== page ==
Though its single player modes can leave a lot to be desired (there is seriously no reason for the time trials in a game like this to be that precise!),  Crash Team Racing Nitro-Fueled is all too easy to get sucked into when it comes to its multiplayer. With great track designs, a constantly expanding roster of characters, character skins, and karts, and a bevy of different modes of play, Crash Team Racing Nitro-Fueled is like a gift that keeps on giving.

Not bad for a remake of a game from the PS1 era.

 

Runner-up: Luigi’s Mansion 3

 

Past Winners

2014: Mario Kart 8 (Online) and Super Smash Bros. for Wii U (local)

2015: Splatoon

2016: Overwatch

2017: For Honor* (Online) and ARMS (Local)

2018: Super Smash Bros. Ultimate

 

*Retroactively awarded

Video Game Awards 2020: Best Indie Game

Now more than ever, Indie games are as vital to the gaming world as any other release. No longer relegated to being the pretentious, artsy corner of the gaming landscape, Indie titles now showcase all the variety and fun that their bigger budget counterparts do. Gaming is all the better for it.

Admittedly, 2019 wasn’t the best year for Indie games, and notable fell short of the string of strong years that predated it. Still, the little guys still managed to put up a good fight, and provided what I guess can best be described as my most “unique” selection for Best Indie Game of the year so far…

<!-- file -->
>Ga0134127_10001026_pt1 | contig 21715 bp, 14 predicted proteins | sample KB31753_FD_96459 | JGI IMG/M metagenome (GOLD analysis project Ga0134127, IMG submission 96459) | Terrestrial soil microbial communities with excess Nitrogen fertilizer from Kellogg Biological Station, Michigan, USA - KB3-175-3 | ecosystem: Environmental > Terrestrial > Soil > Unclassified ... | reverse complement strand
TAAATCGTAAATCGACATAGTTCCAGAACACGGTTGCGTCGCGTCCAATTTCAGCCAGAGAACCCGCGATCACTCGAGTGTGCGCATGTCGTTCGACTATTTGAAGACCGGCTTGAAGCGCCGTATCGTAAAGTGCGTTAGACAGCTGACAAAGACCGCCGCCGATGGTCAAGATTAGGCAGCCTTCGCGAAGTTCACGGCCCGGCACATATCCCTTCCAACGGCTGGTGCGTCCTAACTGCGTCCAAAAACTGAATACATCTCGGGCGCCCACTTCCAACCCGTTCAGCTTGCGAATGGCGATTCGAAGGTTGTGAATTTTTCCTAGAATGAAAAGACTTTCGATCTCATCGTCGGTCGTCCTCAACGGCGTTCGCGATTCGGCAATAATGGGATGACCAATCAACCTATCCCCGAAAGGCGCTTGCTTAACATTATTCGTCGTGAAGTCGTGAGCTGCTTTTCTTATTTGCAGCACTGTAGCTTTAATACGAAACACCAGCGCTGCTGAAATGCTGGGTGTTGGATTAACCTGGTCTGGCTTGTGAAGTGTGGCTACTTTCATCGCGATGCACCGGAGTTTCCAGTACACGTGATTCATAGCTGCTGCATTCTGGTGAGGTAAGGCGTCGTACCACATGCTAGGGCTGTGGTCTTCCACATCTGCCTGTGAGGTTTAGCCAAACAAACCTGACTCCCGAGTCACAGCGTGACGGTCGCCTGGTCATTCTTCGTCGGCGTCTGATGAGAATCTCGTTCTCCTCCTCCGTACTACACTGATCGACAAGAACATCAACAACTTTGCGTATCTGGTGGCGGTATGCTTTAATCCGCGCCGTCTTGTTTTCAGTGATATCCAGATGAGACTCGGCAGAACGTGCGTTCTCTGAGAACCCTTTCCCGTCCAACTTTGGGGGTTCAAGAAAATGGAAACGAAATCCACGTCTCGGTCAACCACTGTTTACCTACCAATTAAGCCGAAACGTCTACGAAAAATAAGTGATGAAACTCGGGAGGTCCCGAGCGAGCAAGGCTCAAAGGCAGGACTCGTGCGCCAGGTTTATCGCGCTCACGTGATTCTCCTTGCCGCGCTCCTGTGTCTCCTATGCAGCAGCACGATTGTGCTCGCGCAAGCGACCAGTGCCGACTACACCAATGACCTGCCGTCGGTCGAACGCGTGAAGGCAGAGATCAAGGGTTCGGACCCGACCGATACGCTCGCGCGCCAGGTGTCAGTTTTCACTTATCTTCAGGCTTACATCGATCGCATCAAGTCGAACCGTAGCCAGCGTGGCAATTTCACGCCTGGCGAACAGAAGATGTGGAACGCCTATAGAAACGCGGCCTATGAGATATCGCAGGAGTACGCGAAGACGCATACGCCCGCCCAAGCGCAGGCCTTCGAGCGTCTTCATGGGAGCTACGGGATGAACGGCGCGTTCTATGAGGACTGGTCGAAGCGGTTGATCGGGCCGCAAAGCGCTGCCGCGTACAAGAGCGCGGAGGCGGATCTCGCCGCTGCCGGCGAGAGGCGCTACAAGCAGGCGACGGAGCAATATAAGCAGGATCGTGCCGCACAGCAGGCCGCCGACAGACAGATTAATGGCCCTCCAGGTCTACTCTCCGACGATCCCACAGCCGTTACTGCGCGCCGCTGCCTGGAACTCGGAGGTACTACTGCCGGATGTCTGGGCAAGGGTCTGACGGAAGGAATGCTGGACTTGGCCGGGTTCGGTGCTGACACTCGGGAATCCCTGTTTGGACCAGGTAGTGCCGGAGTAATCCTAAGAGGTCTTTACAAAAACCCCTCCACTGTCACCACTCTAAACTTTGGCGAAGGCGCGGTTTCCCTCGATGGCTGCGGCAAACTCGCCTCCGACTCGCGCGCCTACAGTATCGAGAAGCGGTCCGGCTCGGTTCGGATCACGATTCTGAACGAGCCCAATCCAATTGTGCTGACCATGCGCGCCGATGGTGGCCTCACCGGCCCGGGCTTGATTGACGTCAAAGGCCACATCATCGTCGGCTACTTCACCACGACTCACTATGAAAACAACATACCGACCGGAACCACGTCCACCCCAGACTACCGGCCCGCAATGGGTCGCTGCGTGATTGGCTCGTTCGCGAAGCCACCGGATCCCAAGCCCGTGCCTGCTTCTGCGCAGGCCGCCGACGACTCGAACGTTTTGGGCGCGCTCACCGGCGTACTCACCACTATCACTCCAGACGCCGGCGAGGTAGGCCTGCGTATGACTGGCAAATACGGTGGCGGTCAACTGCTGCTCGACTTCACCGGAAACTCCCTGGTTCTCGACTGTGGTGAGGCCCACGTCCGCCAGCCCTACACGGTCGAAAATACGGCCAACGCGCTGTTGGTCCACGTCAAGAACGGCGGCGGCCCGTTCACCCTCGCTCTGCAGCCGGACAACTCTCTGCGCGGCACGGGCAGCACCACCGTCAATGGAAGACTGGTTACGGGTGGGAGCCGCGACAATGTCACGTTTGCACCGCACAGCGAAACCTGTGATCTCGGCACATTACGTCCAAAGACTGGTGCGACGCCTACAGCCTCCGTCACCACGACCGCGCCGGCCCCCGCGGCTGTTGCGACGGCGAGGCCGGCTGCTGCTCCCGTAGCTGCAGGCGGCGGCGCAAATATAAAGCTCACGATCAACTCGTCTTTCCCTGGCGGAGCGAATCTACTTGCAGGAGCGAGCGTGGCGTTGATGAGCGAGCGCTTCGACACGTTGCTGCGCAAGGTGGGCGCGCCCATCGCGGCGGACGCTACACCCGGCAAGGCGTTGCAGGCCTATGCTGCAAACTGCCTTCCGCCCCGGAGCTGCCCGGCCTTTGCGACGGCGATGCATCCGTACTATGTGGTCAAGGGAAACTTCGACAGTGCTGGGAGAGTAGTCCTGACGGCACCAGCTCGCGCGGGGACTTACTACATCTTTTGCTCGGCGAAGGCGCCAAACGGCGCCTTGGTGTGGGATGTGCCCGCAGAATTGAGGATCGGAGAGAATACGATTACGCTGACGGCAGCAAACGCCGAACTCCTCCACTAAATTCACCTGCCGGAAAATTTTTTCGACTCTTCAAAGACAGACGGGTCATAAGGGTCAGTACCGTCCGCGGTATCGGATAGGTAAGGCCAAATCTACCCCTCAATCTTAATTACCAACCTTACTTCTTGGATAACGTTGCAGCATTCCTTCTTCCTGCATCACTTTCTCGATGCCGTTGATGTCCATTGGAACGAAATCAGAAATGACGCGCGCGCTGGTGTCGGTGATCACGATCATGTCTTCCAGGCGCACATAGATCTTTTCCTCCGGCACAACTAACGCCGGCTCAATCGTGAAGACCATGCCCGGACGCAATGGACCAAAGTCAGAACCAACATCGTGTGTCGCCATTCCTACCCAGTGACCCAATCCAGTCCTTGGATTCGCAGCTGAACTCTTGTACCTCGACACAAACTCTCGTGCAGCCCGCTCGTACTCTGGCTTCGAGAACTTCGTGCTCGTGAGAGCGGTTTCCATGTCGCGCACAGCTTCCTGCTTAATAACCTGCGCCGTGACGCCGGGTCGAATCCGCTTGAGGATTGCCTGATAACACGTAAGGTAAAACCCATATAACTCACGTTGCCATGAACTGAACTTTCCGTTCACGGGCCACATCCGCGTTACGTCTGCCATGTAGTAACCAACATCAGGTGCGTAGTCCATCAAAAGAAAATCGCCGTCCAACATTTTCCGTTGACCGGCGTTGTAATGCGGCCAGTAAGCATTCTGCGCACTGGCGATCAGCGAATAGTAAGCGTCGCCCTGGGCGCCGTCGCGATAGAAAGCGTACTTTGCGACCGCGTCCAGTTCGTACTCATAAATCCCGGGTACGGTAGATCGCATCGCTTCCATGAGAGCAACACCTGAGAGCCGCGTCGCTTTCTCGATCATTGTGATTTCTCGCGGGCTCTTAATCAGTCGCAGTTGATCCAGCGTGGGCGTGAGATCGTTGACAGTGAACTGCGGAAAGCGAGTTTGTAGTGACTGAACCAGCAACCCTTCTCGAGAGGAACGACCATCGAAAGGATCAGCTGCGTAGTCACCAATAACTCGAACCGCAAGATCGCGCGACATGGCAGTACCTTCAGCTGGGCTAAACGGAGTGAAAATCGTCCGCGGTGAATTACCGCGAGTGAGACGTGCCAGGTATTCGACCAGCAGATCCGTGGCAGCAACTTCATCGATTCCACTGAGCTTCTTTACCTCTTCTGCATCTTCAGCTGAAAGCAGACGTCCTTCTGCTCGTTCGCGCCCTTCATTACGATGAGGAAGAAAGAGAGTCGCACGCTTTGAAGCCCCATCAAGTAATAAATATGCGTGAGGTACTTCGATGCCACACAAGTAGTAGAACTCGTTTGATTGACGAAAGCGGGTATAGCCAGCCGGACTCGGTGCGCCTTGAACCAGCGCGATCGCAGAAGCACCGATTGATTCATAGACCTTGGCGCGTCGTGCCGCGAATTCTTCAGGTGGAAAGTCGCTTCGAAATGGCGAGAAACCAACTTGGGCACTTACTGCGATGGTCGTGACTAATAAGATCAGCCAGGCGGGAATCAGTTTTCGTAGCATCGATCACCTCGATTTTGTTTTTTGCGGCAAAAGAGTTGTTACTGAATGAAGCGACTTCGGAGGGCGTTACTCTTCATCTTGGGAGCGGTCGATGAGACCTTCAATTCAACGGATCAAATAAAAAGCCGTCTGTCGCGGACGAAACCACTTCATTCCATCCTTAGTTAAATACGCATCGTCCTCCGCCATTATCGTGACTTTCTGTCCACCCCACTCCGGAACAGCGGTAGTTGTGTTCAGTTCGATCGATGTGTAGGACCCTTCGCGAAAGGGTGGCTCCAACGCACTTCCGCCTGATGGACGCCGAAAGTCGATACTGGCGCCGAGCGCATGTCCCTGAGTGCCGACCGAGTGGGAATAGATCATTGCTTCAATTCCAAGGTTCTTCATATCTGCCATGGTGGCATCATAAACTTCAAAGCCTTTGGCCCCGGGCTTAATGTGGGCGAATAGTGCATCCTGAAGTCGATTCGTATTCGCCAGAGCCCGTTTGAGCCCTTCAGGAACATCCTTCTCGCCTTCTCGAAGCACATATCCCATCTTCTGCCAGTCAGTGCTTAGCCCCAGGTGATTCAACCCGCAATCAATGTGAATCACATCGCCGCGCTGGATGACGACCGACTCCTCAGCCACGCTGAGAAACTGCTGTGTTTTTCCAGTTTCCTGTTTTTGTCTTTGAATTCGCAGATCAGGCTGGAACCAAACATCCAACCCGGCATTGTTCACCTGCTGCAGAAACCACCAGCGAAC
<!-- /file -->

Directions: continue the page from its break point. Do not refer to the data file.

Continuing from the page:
Winner: Untitled Goose Game

While Untitled Goose Game may lack the depth of some of my previous winners in this category, it makes up for it with its undeniable charm and sense of humor.

This breezy, wonderfully casual experience sees players take on the role of the Goose, who is out to have a productive day and completing his daily checklist of chores. Because he’s a goose, that means these chores are comprised of different ways to be a jerk to unsuspecting people.

Taking inspiration from Super Mario 64, Untitled Goose Game has the player tackling miniature areas (the game’s levels) and completing that area’s tasks as they see fit. Only instead of collecting stars like good ol’ Mario, the Goose’s only goal is to mess with the humans around them. Whether it’s moving a chair just as an old man is about to sit down, scaring a kid to lock himself in a phone booth, or stealing some dude’s flip-flops, the Goose’s tasks are always fun and funny.